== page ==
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THE NAMESAKE

A Conversation With The Author
Q. The Namesake deals with Indian immigrants in the United States as well as their children. What, in your opinion, distinguishes the experiences of the former from the latter?

A. In a sense, very little. The question of identity is always a difficult one, but especially so for those who are culturally displaced, as immigrants are, or those who grow up in two worlds simultaneously, as is the case for their children. The older I get, the more I am aware that I have somehow inherited a sense of exile from my parents, even though in many ways I am so much more American than they are. In fact, it is still very hard to think of myself as an American. (This is of course complicated by the fact that I was born in London.) I think that for immigrants, the challenges of exile, the loneliness, the constant sense of alienation, the knowledge of and longing for a lost world, are more explicit and distressing than for their children. On the other hand, the problem for the children of immigrants -- those with strong ties to their country of origin -- is that they feel neither one thing nor the other. This has been my experience, in any case. For example, I never know how to answer the question "Where are you from?” If I say I'm from Rhode Island, people are seldom satisfied. They want to know more, based on things such as my name, my appearance, etc.

Alternatively, if I say I'm from India, a place where I was not born and have never lived, this is also inaccurate. It bothers me less now. But it bothered me growing up, the feeling that there was no single place to which I fully belonged.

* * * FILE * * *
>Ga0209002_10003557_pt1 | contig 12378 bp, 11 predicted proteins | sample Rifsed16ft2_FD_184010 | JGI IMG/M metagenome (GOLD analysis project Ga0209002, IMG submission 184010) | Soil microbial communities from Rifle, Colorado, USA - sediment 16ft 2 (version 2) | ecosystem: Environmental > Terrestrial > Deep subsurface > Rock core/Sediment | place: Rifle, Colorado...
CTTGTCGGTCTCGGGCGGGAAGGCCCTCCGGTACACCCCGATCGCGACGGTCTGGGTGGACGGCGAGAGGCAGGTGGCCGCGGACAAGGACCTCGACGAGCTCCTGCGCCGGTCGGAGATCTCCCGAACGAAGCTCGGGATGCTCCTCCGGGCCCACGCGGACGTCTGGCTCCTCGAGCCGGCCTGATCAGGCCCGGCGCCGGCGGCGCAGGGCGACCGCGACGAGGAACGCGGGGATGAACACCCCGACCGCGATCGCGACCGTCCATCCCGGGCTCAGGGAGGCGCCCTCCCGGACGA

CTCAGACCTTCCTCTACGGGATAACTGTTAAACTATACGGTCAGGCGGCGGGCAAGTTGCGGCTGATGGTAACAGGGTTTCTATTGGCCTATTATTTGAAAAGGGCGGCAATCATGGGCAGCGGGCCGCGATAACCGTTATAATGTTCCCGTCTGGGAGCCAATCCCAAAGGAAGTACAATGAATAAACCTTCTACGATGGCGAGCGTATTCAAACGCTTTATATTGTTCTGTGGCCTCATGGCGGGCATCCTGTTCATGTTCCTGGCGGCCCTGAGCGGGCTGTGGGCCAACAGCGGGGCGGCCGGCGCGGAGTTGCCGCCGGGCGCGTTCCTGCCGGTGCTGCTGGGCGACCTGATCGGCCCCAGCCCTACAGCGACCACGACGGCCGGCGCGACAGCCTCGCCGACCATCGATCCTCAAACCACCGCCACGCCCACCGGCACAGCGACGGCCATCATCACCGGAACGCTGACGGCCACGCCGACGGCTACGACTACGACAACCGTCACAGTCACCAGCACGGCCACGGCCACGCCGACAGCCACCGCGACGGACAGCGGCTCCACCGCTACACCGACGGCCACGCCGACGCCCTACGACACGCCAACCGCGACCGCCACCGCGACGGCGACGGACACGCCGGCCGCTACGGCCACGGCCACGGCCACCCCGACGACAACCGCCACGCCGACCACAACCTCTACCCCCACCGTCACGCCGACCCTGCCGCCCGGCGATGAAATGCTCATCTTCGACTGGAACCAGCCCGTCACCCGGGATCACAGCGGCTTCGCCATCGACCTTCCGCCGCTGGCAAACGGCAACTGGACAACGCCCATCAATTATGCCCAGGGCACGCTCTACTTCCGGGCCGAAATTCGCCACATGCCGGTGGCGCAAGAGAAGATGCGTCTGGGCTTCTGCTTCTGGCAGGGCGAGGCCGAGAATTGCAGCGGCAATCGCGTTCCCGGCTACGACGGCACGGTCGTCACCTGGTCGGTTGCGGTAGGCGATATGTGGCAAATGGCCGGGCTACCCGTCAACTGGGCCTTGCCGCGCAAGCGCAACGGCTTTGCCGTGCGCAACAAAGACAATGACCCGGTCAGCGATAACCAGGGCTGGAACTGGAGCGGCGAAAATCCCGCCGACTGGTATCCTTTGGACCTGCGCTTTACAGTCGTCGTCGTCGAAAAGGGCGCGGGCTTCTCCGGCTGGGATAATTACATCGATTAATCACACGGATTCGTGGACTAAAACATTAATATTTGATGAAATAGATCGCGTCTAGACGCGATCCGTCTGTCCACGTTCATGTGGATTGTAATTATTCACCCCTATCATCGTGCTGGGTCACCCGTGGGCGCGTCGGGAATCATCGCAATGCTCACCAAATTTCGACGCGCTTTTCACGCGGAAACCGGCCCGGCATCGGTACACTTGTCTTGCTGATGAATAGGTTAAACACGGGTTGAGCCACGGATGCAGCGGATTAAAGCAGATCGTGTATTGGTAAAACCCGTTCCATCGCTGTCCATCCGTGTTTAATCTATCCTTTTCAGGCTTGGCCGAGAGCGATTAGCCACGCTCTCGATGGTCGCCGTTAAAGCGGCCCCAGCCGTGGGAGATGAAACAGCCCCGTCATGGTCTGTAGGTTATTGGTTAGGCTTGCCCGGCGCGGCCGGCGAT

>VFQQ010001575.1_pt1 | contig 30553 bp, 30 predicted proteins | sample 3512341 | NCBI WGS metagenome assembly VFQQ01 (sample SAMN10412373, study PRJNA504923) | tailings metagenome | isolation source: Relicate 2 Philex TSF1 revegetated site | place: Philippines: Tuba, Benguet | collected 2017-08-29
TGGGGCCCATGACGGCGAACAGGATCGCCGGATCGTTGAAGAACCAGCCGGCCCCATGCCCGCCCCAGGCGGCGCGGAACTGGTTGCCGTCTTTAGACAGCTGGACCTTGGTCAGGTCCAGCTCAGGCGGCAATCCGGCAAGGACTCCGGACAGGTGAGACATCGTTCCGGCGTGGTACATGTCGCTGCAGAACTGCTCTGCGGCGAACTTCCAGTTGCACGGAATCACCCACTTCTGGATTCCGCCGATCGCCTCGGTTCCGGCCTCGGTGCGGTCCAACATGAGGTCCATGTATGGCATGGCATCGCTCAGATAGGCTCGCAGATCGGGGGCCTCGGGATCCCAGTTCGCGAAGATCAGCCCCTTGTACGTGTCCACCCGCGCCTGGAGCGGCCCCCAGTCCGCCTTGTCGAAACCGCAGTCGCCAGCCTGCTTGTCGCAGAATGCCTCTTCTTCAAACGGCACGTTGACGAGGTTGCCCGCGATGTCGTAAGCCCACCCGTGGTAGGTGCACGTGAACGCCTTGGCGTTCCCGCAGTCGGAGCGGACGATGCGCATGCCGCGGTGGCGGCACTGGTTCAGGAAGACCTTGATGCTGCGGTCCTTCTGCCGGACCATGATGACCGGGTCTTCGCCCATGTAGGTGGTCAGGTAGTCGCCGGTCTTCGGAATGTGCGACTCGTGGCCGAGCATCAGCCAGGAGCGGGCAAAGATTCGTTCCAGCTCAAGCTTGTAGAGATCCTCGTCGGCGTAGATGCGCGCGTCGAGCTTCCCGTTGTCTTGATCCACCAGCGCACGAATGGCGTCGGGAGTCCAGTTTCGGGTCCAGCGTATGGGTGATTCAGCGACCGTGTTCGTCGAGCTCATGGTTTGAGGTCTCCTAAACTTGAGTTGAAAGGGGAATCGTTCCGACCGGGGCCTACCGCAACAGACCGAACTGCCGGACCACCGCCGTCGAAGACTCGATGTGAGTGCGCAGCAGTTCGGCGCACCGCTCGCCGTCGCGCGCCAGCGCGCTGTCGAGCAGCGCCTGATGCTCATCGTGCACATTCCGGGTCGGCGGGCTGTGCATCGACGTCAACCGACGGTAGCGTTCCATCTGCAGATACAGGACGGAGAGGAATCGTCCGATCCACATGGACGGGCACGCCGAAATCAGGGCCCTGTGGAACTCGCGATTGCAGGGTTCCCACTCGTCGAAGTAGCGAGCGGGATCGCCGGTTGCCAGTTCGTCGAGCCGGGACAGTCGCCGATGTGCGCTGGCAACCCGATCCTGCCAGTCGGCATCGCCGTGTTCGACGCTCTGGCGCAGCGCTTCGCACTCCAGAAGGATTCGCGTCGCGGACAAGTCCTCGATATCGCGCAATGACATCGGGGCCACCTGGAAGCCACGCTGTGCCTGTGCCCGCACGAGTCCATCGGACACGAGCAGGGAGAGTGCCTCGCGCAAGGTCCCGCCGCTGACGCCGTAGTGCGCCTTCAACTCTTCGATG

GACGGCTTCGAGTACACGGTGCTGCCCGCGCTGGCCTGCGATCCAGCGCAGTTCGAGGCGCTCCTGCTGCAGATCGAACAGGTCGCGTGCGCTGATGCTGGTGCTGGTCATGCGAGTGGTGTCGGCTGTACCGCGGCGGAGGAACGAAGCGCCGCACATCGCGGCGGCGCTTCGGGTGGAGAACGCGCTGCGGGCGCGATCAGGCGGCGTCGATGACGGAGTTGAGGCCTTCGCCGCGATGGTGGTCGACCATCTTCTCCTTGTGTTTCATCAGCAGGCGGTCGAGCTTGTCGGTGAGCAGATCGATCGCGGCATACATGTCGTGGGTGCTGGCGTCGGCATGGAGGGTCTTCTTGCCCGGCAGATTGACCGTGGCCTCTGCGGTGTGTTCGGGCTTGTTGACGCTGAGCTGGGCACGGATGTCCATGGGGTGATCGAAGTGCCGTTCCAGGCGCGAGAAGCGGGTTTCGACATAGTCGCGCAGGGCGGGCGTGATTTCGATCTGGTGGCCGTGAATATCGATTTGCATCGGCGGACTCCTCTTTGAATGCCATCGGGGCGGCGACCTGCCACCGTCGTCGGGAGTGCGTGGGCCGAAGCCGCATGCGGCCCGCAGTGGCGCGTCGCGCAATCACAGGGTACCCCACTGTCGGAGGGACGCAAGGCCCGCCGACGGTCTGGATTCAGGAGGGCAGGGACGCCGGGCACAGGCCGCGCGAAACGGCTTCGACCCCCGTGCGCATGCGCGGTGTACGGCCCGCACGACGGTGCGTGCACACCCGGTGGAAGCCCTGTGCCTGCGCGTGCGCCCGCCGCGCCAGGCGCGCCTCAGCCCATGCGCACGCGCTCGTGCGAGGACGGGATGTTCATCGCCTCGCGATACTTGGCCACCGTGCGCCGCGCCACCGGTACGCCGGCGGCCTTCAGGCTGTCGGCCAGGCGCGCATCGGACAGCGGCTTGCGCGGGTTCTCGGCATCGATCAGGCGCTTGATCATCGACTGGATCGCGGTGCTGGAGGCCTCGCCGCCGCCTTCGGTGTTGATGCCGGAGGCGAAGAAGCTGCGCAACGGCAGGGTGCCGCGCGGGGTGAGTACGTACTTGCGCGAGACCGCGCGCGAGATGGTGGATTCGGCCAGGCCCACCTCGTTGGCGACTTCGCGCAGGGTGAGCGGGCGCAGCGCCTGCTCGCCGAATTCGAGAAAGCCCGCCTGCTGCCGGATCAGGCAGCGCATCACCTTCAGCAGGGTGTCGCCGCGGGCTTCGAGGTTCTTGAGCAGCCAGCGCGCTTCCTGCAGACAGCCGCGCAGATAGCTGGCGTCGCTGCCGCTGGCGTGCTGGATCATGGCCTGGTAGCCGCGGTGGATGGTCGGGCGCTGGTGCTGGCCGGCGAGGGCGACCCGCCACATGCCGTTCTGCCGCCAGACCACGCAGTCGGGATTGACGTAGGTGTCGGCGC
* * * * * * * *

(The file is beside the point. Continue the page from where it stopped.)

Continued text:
Q. Can you talk a little bit more specifically about the conflicts you felt growing up as the child of immigrants?

A. It was always a question of allegiance, of choice. I wanted to please my parents and meet their expectations. I also wanted to meet the expectations of my American peers, and the expectations I put on myself to fit into American society. It's a classic case of divided identity, but depending on the degree to which the immigrants in question are willing to assimilate, the conflict is more or less pronounced. My parents were fearful and suspicious of America and American culture when I was growing up. Maintaining ties to India, and preserving Indian traditions in America, meant a lot to them. They're more at home now, but it's always an issue, and they will always feel like, and be treated as, foreigners here. Now that I'm an adult I understand and sympathize more with my parents' predicament. But when I was a child it was harder for me to understand their views. At times I felt that their expectations for me were in direct opposition to the reality of the world we lived in. Things like dating, living on one's own, having close friendships with Americans, listening to American music and eating American food -- all of it was a mystery to them. On the other hand, when I was growing up, India was largely a mystery to Americans as well, not nearly as present in the fabric of American culture as it is today. It wasn't until I was in college that my American friends expressed curiosity about and interest in my Indian background. As a young child, I felt that that the Indian part of me was unacknowledged, and therefore somehow negated, by my American environment, and vice versa. I felt that I led two very separate lives.

Q. Did you feel as rebellious as the character Gogol does early in the film?

A. Neither Gogol nor I were terribly rebellious, really. I suppose I, like Gogol, had my moments. But even ordinary things felt like a rebellion from my upbringing -- what I ate, what I listened to, whom I befriended, what I read. Things my American friends' parents wouldn't think to remark upon were always remarked upon by mine.

Q. In The Namesake, characters have both good names, used in public, and pet names, us

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